Monday, August 4, 2014

In support of the HarperCollins ebook lending model for libraries

I must admit that my response is tempered by the fact that I and the other librarians in our district "purchase" the vast majority of our ebooks through OverDrive.   OverDrive hosts ebook and audiobook services and while we provide links to it on our library web pages, the site and server are independent of our district server and library sites.  I buy ebooks and audiobooks that are available only to the patrons of my library, just as a physical book would be.  OverDrive offers books from multiple publishers, including Macmillan, Random House, Penguin, Hachette, and HarperCollins (5 of the "Big 6" publishers).  While I believe that HarperCollins could have handled the initial announcement and change better, I support the change in their lending model.

HarperCollins is not the only publisher that meters (or limits) circulation of its books.   Some of Macmillan's imprints, such as Henry Holt & Co.) also offer metered access, while other subsidiaries provide unlimited access to their titles.   Random House and new (late 2013) Hachette titles are available for unlimited use.   Whether Penguin and Macmillan followed HarperCollins' lead or vice versa, I can't say.  I can confirm, however, that HarperCollins is not alone.

In OverDrive, books with metered access can be cheaper than unlimited access books.  The prices of metered books fall in line with the prices of printed books.   The Big Six Publishers and Library Lending chart from American Libraries shows how prices are affected by different lending models.   For unlimited access, prices of ebooks can be up to 3 or 4 times the price of print copies (Random House and Hachette). For Penguin (1-year expiration date) and HarperCollins (26 checkouts), the prices are comparable to their print counterparts.  A popular book like John Green's The Fault in Our Stars costs $16.99 for 12-month access, compared to a print copy at $17.61 from Follett School Solutions.   On the other hand, an e-book copy of Jennifer E. Smith's This Is What Happy Looks Like costs $54.00 for a one copy/one user license, and Steelheart by Brandon Sanderson costs $56.97 for a single digital copy.   Furthermore, a popular book like The Fault in Our Stars is likely to require at least one additional print copy for circulation in a 2,000-plus student high school, and many popular books are returned late - and sometimes not at all - requiring further purchases.   In light of that, $16.99 annually for a copy that cannot be lost or stolen is, from my perspective, completely reasonable.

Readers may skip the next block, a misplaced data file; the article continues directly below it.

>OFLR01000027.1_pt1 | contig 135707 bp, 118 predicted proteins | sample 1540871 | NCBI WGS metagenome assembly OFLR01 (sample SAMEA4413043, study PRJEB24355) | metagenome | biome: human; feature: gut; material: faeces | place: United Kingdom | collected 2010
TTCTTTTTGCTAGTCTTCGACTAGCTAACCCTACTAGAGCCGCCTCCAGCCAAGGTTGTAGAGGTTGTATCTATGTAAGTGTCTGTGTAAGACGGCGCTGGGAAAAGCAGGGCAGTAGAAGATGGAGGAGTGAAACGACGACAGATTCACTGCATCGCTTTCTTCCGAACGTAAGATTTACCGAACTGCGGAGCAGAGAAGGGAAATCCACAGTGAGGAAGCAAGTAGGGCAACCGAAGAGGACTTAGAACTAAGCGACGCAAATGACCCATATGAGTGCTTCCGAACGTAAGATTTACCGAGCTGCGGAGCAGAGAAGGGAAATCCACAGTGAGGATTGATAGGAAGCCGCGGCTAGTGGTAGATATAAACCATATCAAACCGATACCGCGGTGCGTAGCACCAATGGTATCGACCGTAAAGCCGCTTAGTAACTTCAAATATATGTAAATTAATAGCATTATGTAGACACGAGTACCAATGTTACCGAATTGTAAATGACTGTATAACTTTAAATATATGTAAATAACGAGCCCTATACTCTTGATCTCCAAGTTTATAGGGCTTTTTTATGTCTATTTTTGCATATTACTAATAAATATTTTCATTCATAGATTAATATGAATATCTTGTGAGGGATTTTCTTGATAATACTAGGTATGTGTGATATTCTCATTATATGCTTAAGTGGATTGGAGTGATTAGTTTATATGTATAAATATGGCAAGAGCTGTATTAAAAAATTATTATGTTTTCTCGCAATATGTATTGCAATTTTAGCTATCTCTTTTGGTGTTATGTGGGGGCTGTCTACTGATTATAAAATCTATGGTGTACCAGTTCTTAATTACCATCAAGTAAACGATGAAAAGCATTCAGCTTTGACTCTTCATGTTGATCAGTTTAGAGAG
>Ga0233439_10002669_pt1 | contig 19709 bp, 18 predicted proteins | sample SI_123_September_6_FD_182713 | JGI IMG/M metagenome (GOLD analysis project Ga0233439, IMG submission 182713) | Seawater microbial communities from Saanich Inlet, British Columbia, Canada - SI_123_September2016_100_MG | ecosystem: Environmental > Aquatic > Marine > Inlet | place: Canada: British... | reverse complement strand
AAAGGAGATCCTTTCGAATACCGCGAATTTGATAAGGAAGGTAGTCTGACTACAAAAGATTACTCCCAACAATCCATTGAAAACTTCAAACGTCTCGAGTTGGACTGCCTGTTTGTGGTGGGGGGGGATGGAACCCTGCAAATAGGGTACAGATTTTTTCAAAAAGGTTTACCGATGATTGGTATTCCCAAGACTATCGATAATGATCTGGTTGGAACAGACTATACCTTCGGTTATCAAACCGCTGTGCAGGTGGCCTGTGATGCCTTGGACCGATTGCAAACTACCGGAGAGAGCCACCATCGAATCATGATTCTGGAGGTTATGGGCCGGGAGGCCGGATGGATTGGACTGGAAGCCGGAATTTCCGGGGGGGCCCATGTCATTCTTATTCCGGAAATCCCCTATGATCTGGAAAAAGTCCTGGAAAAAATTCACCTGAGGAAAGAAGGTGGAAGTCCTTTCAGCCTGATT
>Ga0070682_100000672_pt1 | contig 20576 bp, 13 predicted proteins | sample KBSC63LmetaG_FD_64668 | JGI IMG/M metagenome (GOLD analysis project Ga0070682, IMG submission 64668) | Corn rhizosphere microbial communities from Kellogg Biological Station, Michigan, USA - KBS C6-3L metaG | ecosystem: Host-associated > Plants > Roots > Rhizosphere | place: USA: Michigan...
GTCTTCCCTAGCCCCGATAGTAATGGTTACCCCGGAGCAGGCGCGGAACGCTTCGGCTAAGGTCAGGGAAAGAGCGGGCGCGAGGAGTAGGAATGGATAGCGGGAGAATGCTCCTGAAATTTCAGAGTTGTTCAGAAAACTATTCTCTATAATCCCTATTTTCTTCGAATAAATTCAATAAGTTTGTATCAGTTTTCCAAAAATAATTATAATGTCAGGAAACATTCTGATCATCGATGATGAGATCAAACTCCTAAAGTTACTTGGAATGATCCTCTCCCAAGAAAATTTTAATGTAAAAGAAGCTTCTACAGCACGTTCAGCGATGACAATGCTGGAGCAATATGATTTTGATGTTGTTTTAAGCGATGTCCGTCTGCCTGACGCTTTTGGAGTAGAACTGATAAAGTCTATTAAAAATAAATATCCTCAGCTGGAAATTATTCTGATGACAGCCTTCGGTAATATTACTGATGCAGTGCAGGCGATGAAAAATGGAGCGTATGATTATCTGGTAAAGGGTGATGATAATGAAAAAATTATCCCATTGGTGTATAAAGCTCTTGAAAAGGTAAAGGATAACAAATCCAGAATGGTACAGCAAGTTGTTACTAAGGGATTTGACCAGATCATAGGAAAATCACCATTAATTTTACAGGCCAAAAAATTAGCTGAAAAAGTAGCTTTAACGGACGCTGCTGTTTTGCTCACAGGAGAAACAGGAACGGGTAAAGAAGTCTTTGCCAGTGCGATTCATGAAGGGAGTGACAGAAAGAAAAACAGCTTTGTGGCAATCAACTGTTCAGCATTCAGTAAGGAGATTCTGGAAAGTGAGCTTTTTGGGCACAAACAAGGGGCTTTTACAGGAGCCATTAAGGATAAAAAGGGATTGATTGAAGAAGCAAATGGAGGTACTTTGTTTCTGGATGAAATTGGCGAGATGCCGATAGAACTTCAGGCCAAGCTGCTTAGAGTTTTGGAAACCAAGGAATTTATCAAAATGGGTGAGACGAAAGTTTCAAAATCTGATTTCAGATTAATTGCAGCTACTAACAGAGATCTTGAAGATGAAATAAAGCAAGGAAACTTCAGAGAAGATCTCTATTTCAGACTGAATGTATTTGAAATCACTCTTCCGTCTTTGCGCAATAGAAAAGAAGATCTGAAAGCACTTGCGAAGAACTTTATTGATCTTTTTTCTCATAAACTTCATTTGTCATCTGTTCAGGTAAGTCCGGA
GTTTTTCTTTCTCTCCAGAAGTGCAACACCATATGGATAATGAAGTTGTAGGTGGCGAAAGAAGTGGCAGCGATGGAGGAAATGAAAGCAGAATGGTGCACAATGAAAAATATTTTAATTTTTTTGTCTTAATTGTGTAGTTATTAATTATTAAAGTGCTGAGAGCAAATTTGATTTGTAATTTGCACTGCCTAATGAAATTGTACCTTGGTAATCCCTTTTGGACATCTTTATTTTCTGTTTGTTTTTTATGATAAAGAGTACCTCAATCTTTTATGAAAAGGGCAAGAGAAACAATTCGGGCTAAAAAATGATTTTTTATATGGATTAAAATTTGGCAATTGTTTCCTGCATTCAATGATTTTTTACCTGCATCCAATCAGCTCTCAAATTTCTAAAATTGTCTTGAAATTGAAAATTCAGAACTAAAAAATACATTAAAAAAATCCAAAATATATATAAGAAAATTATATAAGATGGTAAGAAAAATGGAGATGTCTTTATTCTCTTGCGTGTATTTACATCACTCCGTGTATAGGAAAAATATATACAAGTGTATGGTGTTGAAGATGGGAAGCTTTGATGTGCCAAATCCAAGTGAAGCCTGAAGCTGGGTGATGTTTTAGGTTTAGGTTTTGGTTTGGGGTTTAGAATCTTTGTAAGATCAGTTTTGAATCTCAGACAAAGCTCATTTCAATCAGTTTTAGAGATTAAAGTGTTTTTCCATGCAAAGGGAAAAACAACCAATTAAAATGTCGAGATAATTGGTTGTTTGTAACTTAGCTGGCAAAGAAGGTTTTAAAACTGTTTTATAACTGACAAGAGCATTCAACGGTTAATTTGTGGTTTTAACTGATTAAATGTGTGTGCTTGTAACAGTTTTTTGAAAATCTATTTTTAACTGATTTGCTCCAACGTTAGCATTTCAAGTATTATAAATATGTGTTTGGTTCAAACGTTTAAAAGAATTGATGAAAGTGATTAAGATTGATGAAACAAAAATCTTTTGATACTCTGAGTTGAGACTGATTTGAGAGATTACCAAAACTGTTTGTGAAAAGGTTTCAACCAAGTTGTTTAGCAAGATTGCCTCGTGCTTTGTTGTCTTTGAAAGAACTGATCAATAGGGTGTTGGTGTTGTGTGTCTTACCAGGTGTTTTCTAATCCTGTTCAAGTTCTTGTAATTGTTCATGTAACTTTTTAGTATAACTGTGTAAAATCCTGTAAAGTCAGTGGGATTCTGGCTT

You can see the prices of ebooks, including information about the publisher, format, and lending model, in these screen shots.

A third reason I support the HarperCollins decision is outlined in the comments to the article on the Mediabistro site.  angieflynn presents an author's perspective.  As I stated previously, a popular print book is likely to experience wear and tear over time, and it runs the further risk of being lost or simply not returned.  The library must then replace the book.  A digital copy, on the other hand, will not wear out and is automatically returned at the end of the loan period, if not returned sooner by the user.  If an single ebook is sold at the same price as a print book and does not require further purchase, the author sells fewer copies.  The alternatives are to charge substantially more for a digital copy or to enforce some sort of loan period with a set expiration.

Some of those who disagree with HarperCollins' stance look at ebook sales in general, I suspect.  These sales refer more to individual consumers than to libraries.  OverDrive says it has captured the ebook business of 90% of public libraries, and its renewal rate is 99% (Seave, 2013).   Sales to individuals are final; there is no issue of access or loan.  But when libraries are involved, it appears that they are buying not directly from the publishers but rather through a service like OverDrive.   OverDrive takes care of nearly all management issues, and in the case of metered books, it alerts the user (library) to titles with expiration pending, and renewal is at the library's discretion.

I fully comprehend why HarperCollins' policy change three years ago ignited such an uproar.  No one likes the rules of a game changed once the game is underway.  But because I have only experienced the purchase of ebooks for my library on this side of the policy (metered access) change, I am more understanding and can accept the policy without feeling wronged or betrayed.


angieflynn. (2011). HarperCollins responds to library ebook controversy [blog comment].  Retrieved from

Big six publishers and library lending. (2013). American Libraries Magazine. Retrieved from

Purchase order history [report / image]. (2014). OverDrive marketplace.  Retrieved from

Seave, A. (2013, Nov. 11). Are digital libraries a 'winner-takes-all' market?  OverDrive hopes so. Forbes. Retrieved from  

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